The House of Saleh finds its musical soul

Zeina Saleh Kayali’s artistic approach came from a long-standing but never realized wish of her father Samir Saleh, a great lawyer who had lived in London since the 1980s and kept coming back to the countryside to find Beit el-Tabaris. A family home in which the young woman was born and raised, a home initially rocked by fifteen years of civil war before being burned out and destroyed by the twin blasts of August 4th. After losing her father, who died of Covid-19 in 2021 without being able to find Beit el-Tabaris, her daughter decided to remodel the house to ease her pain. “My father always dreamed of returning there and said for years: ‘I want to go back and end my days in Beit el-Tabaris’. At that time, says Zeina Saleh Kayali, I decided to go the opposite route to what all Lebanese have been doing for almost two years, which is to sell my father’s house in London and bring the furniture, all the furniture and most of all that My father’s piano in Beit el-Tabaris. “You’ve lost your mind, his friends tell him, everyone is trying to take their savings out of the country and you’re doing the opposite, it’s madness. “It’s crazy,” she replies, “I have my father to thank for that. »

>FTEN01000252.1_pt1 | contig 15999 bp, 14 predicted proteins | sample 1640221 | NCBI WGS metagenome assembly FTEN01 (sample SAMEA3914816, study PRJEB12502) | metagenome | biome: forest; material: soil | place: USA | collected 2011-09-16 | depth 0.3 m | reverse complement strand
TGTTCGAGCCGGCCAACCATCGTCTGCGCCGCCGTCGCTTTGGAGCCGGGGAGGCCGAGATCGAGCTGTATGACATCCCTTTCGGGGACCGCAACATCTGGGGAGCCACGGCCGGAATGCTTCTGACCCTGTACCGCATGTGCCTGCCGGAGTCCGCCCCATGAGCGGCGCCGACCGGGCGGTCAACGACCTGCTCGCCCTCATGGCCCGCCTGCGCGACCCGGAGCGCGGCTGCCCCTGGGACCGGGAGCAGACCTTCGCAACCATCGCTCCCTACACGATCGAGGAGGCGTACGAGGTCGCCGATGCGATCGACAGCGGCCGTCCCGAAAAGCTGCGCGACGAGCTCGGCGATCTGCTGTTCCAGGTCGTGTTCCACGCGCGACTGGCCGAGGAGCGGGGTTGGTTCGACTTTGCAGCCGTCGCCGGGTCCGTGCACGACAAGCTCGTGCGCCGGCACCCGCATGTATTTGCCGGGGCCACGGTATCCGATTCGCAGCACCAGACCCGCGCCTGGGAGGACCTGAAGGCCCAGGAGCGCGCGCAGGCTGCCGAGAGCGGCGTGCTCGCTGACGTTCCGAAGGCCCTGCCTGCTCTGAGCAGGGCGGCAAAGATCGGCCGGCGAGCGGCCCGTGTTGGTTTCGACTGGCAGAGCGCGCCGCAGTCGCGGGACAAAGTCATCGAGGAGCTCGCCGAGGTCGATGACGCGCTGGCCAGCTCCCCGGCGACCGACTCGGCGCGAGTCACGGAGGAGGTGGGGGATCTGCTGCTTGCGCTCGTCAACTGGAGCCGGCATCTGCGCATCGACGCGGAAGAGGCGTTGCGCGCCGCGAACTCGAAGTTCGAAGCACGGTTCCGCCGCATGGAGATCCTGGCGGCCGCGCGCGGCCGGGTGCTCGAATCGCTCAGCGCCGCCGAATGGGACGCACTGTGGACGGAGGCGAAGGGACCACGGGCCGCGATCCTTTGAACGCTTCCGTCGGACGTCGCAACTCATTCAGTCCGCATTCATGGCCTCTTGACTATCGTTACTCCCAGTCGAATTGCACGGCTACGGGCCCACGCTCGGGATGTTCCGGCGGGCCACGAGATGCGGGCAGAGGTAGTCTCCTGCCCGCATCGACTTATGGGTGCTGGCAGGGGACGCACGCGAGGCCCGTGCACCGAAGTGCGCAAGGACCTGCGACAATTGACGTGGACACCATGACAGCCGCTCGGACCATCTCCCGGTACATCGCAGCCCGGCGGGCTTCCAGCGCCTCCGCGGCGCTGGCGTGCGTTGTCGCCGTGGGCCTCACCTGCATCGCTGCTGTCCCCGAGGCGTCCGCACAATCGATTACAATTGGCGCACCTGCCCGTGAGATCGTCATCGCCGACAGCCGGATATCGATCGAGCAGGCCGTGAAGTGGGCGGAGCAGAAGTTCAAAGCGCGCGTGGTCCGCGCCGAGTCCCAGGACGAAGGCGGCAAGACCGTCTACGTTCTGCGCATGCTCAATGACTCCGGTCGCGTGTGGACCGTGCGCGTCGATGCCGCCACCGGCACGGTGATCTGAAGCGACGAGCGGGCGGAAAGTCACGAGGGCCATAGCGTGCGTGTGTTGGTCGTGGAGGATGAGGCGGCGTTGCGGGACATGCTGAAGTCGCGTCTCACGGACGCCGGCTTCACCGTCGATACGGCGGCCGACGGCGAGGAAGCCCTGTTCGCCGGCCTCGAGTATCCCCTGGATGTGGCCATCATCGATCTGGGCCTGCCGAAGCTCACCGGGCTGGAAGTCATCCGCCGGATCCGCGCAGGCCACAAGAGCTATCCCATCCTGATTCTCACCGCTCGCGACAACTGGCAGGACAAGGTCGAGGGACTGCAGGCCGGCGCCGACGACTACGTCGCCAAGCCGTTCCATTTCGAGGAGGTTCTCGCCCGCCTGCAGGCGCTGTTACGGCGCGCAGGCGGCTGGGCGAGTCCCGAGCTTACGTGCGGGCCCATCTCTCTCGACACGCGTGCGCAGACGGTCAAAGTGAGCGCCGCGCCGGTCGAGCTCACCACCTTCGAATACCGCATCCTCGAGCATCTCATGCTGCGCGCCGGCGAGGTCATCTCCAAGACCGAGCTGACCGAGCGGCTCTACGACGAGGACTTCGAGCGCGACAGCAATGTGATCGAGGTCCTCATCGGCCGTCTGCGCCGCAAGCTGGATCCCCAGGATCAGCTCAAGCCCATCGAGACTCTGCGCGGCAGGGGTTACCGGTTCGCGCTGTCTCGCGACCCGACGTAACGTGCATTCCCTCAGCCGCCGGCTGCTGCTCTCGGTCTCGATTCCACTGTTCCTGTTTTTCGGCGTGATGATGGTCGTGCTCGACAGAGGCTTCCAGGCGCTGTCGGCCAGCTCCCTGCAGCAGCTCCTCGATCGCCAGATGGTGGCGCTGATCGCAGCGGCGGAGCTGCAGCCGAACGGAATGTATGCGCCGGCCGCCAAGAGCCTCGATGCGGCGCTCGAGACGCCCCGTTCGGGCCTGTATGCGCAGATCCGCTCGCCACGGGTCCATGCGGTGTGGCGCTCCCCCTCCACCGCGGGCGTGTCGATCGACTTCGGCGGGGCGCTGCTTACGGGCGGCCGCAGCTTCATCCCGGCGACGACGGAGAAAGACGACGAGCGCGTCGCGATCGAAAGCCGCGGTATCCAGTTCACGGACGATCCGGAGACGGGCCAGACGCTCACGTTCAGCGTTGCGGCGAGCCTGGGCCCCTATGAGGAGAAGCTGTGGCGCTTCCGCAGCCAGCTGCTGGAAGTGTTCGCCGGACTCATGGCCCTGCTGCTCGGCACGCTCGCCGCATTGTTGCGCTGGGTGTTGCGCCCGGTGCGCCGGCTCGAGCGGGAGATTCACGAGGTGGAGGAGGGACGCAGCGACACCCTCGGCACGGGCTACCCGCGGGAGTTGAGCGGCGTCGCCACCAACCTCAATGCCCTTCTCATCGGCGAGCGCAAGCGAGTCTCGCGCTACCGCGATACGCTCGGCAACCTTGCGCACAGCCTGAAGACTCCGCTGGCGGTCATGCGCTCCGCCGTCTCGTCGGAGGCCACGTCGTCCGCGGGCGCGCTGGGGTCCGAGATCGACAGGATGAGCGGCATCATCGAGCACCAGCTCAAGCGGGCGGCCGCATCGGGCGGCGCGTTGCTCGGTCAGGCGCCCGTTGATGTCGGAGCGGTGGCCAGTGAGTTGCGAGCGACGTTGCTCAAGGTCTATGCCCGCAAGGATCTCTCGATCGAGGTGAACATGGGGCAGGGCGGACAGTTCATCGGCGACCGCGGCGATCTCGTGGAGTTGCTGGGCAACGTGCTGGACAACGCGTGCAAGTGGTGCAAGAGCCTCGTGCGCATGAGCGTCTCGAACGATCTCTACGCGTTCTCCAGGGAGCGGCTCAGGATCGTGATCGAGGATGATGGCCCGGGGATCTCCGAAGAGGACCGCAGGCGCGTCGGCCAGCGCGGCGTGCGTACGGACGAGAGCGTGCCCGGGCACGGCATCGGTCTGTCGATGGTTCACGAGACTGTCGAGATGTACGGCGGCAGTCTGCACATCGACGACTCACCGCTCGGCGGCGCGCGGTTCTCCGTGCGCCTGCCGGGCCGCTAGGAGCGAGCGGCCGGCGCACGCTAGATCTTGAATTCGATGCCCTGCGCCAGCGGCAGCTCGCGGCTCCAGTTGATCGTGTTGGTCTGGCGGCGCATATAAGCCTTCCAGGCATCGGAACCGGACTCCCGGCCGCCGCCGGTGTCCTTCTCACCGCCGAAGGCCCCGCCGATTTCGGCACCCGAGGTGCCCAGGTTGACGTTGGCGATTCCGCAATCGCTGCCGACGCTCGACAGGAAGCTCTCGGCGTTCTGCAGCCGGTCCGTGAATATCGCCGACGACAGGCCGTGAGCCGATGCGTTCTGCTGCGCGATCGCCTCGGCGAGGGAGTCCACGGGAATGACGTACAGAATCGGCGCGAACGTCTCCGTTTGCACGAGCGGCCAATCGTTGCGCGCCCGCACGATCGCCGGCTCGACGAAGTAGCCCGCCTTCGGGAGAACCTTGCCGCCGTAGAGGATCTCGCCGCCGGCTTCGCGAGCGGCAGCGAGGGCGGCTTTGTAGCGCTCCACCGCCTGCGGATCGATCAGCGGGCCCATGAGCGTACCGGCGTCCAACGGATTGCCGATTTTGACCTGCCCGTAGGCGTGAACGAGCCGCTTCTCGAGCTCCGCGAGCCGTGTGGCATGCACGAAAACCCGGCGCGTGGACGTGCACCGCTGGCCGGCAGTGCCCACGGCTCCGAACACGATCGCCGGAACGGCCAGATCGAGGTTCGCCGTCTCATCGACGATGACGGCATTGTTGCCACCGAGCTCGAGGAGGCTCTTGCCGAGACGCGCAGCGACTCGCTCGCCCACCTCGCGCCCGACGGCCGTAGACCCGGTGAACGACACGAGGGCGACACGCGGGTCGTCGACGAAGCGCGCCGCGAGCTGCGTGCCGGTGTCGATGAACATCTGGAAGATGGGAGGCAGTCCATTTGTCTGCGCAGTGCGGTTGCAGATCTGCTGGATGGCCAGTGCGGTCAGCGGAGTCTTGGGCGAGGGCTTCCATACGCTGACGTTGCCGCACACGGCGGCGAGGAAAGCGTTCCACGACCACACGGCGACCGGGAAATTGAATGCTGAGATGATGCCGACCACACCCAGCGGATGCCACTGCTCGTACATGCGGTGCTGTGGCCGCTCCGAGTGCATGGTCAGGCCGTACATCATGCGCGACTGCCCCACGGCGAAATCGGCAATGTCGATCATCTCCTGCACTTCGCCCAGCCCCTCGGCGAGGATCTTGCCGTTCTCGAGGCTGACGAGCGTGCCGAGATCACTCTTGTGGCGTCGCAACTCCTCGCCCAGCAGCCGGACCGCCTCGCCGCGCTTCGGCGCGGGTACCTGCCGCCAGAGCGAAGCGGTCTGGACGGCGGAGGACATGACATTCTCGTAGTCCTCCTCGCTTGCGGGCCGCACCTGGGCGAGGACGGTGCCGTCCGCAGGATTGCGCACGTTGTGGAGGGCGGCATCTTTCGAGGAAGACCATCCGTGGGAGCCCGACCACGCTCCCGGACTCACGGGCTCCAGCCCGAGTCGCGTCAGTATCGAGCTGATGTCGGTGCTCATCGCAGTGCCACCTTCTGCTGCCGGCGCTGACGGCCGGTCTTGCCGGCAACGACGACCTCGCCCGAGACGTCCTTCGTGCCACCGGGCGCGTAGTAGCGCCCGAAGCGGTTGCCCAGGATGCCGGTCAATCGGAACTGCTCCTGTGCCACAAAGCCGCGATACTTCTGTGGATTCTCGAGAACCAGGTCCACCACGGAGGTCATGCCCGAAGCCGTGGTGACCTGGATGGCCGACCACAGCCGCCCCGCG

In Beit el-Tabaris, music is above everything. Photo Michel Sayegh

Masters to carry the future Lebanese prodigies

Zeina Saleh Kayali grew up in a home where art was the main language, music and reading her way of communicating. A house that has a musical tradition, where mini-concerts were organized by pianist Wadad Mouzannar and where Gabriel Yared came to rehearse and train. A great music lover and avid reader, Samir Saleh was also a pianist and will pass his love of music and literature on to his children. Fifteen years of piano lessons for Zeina and hours of reading on a red velvet sofa, where she always admits she likes to settle down to read to the sound of music. With a strong passion for singing and writing that led Zeina Saleh Kayali to write more than ten books on music and to become a member of several vocal ensembles in France, where she sings regularly. She also founded a music archive center at Notre-Dame de Jamhour College. “Music helps create an identity,” she likes to repeat. His mother, in turn, will publish a collection on the history of Lebanon. “We are,” she says with disarming nostalgia, “a family who loved to hear each other write. »

The well-stocked library of Beit el-Tabaris. Photo Michel Sayegh